Verheugen: A very tricky question, indeed! You don't see European culture as a whole until you view it from afar. Of course it is easiest to descry it by setting it against Asian, Latin American or African culture. Then you see it everywhere – in the visual arts, literature, even landscapes and cityscapes. When we view Europe from the inside, we see distinct national cultures, first and foremost. After all, Europe is not a land of immigrants like America – we have easily distinguishable national particularities in our languages and customs. But what I find most interesting is that borders begin to fade in modern times, for instance in the visual arts. Look at a painting by a young Turk in a Berlin art gallery and it could just as well be by a Frenchman or a German – we can no longer pinpoint the differences. Another thing we see is that, all differences notwithstanding, we can observe great similarities. You'll find the great art styles – Gothic, Baroque, Renaissance and so on – pretty much anywhere in Europe. So I think we are justified in recognizing a genre of European culture and not resigning ourselves to speak only of individual national cultures.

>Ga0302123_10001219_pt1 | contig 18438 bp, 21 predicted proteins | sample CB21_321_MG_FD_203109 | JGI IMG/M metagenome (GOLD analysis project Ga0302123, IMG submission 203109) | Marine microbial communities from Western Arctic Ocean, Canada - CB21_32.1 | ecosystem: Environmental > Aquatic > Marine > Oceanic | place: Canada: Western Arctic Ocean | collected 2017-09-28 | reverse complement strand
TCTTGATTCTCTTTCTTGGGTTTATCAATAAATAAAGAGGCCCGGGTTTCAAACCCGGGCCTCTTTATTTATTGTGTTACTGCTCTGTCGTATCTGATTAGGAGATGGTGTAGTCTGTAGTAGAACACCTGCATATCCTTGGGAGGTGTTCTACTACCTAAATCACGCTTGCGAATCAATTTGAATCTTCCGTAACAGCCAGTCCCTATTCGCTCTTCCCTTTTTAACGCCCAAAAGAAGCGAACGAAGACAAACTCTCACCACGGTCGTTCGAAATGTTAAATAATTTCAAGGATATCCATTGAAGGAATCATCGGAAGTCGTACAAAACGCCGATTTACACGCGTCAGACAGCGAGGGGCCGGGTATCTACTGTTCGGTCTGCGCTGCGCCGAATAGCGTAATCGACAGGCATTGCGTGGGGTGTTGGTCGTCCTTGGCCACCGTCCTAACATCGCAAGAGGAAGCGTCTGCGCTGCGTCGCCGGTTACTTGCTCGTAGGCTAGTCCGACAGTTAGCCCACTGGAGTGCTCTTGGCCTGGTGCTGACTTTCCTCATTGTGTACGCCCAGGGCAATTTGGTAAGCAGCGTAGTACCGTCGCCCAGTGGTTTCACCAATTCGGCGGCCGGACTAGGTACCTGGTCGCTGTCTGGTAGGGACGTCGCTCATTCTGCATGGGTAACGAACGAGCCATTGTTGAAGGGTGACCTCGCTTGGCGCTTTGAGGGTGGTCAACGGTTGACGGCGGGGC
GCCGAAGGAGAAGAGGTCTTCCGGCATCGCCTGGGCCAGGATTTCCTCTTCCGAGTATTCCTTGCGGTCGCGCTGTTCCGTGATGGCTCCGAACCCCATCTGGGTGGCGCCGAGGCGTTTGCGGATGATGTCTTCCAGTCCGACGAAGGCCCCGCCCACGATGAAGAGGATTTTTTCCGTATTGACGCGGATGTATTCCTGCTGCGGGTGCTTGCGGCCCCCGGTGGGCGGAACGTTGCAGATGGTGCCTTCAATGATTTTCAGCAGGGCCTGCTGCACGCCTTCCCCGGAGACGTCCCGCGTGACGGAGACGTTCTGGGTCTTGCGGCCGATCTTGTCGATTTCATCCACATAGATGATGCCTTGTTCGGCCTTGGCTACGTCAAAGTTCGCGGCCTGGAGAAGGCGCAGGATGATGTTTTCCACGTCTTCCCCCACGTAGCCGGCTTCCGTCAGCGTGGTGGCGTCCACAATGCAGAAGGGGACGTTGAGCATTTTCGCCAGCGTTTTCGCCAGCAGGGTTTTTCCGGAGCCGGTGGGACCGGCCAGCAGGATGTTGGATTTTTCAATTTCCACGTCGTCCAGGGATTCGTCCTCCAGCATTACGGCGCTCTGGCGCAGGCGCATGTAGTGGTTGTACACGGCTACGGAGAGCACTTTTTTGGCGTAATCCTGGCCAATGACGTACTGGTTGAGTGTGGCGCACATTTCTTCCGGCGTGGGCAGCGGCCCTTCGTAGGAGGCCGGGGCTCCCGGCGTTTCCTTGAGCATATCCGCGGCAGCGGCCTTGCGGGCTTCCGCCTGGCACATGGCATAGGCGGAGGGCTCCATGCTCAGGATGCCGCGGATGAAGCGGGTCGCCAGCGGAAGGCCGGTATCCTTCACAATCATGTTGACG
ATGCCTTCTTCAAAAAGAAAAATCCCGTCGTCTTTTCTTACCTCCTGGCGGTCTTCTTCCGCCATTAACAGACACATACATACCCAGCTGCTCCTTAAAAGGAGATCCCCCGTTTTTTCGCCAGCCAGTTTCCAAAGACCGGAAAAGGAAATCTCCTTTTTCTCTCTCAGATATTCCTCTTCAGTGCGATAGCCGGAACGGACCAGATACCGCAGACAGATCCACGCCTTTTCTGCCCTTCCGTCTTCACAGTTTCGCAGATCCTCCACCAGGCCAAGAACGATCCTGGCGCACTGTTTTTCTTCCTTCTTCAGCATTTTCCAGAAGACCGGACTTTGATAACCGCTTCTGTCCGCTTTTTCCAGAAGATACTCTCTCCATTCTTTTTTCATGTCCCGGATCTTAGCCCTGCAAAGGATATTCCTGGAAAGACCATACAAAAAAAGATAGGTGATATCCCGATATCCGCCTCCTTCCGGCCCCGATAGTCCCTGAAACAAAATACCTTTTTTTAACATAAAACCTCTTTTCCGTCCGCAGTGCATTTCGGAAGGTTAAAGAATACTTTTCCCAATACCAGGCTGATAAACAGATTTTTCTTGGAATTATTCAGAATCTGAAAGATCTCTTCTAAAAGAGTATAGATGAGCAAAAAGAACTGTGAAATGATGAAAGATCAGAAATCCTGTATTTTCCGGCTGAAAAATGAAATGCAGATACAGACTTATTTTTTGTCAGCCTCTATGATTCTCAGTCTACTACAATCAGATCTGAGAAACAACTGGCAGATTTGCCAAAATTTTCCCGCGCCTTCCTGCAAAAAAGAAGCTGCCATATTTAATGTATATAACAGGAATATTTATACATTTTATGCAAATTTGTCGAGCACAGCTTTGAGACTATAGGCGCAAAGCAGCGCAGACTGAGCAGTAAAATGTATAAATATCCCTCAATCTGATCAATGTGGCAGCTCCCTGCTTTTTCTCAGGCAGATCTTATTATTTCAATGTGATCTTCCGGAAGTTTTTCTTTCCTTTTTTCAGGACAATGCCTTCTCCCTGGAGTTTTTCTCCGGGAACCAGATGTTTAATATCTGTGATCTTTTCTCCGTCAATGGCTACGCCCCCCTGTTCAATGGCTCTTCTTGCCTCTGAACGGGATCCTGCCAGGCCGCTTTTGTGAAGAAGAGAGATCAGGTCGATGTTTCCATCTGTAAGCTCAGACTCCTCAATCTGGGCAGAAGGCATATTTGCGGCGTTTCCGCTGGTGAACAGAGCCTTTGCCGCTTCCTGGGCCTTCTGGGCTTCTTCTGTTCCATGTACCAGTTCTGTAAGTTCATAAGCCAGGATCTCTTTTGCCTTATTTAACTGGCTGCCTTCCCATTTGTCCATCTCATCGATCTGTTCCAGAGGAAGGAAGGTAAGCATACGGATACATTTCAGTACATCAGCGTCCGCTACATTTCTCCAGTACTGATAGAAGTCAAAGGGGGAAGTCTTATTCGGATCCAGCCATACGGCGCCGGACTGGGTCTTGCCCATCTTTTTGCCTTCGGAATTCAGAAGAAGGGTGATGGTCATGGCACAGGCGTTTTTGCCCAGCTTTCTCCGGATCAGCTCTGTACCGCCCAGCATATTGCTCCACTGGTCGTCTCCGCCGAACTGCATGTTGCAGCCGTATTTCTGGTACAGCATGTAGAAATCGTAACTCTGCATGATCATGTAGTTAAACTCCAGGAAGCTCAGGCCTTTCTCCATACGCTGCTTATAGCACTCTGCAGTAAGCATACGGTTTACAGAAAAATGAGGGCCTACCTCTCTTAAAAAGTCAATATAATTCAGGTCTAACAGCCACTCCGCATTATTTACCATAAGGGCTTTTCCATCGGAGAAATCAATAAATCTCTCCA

Pokatzky: Günter Verheugen on Deutschlandradio Kultur where we are talking to the quondam EU Commissioner as part of our Europe List series. Mr Verheugen, who are you missing in this European Union you held a Commissioner's post in until three years ago?
Verheugen: I am of the conviction that the politics of European unification cannot become effective until every state that wants to collaborate is given the chance.
Pokatzky: Including Turkey?
Verheugen: Absolutely! It is Turkey in particular that I am missing. I don't even want to go back in history and draw your attention to the fact that the oldest Christian sites we know of are situated in Turkey, but simply foreground the real political situation and come on record saying that Turkey is a key nation for Europe's future – Turkey will be essential for the political and economic future of Europe.
Pokatzky: What about its cultural future?